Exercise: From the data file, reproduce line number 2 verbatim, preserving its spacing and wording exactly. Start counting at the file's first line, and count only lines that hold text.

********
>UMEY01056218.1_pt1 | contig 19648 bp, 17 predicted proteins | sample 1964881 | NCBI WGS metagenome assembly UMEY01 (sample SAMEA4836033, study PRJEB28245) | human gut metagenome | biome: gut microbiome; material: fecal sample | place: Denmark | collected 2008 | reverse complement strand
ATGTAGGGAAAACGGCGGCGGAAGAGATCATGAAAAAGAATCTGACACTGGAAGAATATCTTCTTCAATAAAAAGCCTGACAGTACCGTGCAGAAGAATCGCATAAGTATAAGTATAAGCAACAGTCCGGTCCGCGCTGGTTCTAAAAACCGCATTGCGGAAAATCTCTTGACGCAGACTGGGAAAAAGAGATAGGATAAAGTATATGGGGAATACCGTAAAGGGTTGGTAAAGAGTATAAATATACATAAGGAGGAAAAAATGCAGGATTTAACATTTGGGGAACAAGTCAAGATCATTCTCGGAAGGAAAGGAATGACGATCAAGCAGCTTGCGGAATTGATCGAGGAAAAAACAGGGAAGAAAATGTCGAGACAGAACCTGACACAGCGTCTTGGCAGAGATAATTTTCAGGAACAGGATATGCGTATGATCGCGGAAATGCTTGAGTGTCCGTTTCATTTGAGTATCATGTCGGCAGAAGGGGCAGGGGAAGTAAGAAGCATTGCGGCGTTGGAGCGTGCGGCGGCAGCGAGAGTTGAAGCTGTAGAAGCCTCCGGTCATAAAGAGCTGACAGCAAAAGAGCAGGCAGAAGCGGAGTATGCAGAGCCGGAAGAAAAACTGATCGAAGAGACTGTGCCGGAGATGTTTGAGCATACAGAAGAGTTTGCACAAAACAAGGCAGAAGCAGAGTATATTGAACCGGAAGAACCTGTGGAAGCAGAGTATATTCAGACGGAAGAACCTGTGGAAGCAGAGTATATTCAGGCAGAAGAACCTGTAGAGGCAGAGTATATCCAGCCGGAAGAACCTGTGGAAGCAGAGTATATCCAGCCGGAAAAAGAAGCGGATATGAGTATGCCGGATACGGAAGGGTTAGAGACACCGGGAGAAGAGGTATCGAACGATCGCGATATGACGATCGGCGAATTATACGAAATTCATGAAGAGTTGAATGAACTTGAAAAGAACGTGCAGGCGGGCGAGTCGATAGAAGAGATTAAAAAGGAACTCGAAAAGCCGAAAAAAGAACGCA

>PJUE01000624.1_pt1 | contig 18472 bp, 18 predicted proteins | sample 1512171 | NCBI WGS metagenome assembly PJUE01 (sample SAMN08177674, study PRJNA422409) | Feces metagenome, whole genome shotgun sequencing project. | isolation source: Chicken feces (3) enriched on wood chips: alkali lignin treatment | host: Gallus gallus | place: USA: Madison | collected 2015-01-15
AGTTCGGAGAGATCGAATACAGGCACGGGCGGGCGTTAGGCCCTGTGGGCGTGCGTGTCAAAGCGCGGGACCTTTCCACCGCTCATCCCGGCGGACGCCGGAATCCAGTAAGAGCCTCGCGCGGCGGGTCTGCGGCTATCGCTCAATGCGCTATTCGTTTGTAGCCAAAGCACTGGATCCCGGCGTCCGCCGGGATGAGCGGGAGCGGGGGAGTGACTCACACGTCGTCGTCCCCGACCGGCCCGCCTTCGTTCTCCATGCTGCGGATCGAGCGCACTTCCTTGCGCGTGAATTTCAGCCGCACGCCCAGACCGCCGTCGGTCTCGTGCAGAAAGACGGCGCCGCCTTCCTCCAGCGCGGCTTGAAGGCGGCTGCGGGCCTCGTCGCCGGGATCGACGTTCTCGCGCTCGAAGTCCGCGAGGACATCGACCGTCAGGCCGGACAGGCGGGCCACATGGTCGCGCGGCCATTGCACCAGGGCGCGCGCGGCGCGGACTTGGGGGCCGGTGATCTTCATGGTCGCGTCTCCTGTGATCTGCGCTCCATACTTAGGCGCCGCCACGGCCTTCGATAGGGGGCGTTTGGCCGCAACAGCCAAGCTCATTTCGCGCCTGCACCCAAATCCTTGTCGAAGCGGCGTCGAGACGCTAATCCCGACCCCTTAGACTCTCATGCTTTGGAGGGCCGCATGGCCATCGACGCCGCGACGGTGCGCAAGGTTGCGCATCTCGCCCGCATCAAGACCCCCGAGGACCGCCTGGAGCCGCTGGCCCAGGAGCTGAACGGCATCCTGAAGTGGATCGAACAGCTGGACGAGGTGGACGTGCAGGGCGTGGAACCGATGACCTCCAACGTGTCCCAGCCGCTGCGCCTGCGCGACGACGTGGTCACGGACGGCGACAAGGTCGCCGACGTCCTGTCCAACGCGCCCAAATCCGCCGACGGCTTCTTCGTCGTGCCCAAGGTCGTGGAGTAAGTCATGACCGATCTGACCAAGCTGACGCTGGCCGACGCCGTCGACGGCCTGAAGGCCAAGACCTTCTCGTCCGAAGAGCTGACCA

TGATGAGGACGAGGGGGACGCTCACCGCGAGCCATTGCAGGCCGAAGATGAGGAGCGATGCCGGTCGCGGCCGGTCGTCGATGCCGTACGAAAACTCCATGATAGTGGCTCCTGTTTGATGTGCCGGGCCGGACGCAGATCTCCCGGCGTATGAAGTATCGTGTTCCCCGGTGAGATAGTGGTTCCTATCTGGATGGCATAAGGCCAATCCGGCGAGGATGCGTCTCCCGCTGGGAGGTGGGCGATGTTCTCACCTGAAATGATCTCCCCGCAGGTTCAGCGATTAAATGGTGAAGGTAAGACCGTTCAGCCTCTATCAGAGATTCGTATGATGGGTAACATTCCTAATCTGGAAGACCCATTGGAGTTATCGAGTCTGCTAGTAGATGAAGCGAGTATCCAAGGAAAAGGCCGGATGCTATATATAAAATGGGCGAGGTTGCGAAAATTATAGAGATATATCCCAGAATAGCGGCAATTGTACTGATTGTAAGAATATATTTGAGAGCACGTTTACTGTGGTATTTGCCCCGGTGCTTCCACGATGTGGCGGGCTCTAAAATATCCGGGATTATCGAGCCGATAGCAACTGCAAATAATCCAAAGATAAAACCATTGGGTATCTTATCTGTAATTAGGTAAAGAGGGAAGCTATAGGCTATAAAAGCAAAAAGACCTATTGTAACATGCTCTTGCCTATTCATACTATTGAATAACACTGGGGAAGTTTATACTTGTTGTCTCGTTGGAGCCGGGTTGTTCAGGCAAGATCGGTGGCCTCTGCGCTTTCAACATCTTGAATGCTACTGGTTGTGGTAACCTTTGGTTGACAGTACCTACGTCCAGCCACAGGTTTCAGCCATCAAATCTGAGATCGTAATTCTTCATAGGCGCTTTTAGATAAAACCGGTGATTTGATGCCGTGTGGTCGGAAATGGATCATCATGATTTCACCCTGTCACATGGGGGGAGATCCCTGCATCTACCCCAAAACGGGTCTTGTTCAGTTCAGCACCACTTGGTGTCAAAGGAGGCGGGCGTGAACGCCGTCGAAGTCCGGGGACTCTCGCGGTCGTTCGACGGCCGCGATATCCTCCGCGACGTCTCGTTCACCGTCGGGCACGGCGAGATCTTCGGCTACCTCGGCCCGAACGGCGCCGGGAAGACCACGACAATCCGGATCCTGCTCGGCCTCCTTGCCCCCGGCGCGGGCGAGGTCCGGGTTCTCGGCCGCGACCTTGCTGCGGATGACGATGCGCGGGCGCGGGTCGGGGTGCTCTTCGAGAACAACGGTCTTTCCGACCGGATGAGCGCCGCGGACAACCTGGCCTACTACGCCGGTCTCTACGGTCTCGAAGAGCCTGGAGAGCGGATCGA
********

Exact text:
ATGTAGGGAAAACGGCGGCGGAAGAGATCATGAAAAAGAATCTGACACTGGAAGAATATCTTCTTCAATAAAAAGCCTGACAGTACCGTGCAGAAGAATCGCATAAGTATAAGTATAAGCAACAGTCCGGTCCGCGCTGGTTCTAAAAACCGCATTGCGGAAAATCTCTTGACGCAGACTGGGAAAAAGAGATAGGATAAAGTATATGGGGAATACCGTAAAGGGTTGGTAAAGAGTATAAATATACATAAGGAGGAAAAAATGCAGGATTTAACATTTGGGGAACAAGTCAAGATCATTCTCGGAAGGAAAGGAATGACGATCAAGCAGCTTGCGGAATTGATCGAGGAAAAAACAGGGAAGAAAATGTCGAGACAGAACCTGACACAGCGTCTTGGCAGAGATAATTTTCAGGAACAGGATATGCGTATGATCGCGGAAATGCTTGAGTGTCCGTTTCATTTGAGTATCATGTCGGCAGAAGGGGCAGGGGAAGTAAGAAGCATTGCGGCGTTGGAGCGTGCGGCGGCAGCGAGAGTTGAAGCTGTAGAAGCCTCCGGTCATAAAGAGCTGACAGCAAAAGAGCAGGCAGAAGCGGAGTATGCAGAGCCGGAAGAAAAACTGATCGAAGAGACTGTGCCGGAGATGTTTGAGCATACAGAAGAGTTTGCACAAAACAAGGCAGAAGCAGAGTATATTGAACCGGAAGAACCTGTGGAAGCAGAGTATATTCAGACGGAAGAACCTGTGGAAGCAGAGTATATTCAGGCAGAAGAACCTGTAGAGGCAGAGTATATCCAGCCGGAAGAACCTGTGGAAGCAGAGTATATCCAGCCGGAAAAAGAAGCGGATATGAGTATGCCGGATACGGAAGGGTTAGAGACACCGGGAGAAGAGGTATCGAACGATCGCGATATGACGATCGGCGAATTATACGAAATTCATGAAGAGTTGAATGAACTTGAAAAGAACGTGCAGGCGGGCGAGTCGATAGAAGAGATTAAAAAGGAACTCGAAAAGCCGAAAAAAGAACGCA